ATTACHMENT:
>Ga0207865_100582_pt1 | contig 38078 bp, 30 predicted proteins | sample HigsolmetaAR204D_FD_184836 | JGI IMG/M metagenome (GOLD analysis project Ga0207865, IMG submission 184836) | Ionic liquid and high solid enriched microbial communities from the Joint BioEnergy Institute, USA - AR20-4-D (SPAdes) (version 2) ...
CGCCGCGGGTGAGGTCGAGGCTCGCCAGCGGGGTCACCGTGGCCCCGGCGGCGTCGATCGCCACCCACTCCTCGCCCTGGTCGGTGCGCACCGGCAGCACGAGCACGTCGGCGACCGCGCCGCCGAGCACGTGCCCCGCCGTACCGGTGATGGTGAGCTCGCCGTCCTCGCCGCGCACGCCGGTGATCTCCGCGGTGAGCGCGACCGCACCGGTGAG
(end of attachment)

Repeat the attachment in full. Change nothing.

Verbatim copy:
>Ga0207865_100582_pt1 | contig 38078 bp, 30 predicted proteins | sample HigsolmetaAR204D_FD_184836 | JGI IMG/M metagenome (GOLD analysis project Ga0207865, IMG submission 184836) | Ionic liquid and high solid enriched microbial communities from the Joint BioEnergy Institute, USA - AR20-4-D (SPAdes) (version 2) ...
CGCCGCGGGTGAGGTCGAGGCTCGCCAGCGGGGTCACCGTGGCCCCGGCGGCGTCGATCGCCACCCACTCCTCGCCCTGGTCGGTGCGCACCGGCAGCACGAGCACGTCGGCGACCGCGCCGCCGAGCACGTGCCCCGCCGTACCGGTGATGGTGAGCTCGCCGTCCTCGCCGCGCACGCCGGTGATCTCCGCGGTGAGCGCGACCGCACCGGTGAG